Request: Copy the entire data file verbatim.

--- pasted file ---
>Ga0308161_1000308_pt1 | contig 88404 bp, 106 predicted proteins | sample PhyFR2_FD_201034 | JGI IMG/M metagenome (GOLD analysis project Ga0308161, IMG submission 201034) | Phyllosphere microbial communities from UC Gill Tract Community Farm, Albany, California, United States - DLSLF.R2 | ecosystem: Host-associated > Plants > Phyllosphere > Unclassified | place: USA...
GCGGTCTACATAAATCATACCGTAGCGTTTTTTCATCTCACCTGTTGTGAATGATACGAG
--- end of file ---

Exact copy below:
>Ga0308161_1000308_pt1 | contig 88404 bp, 106 predicted proteins | sample PhyFR2_FD_201034 | JGI IMG/M metagenome (GOLD analysis project Ga0308161, IMG submission 201034) | Phyllosphere microbial communities from UC Gill Tract Community Farm, Albany, California, United States - DLSLF.R2 | ecosystem: Host-associated > Plants > Phyllosphere > Unclassified | place: USA...
GCGGTCTACATAAATCATACCGTAGCGTTTTTTCATCTCACCTGTTGTGAATGATACGAG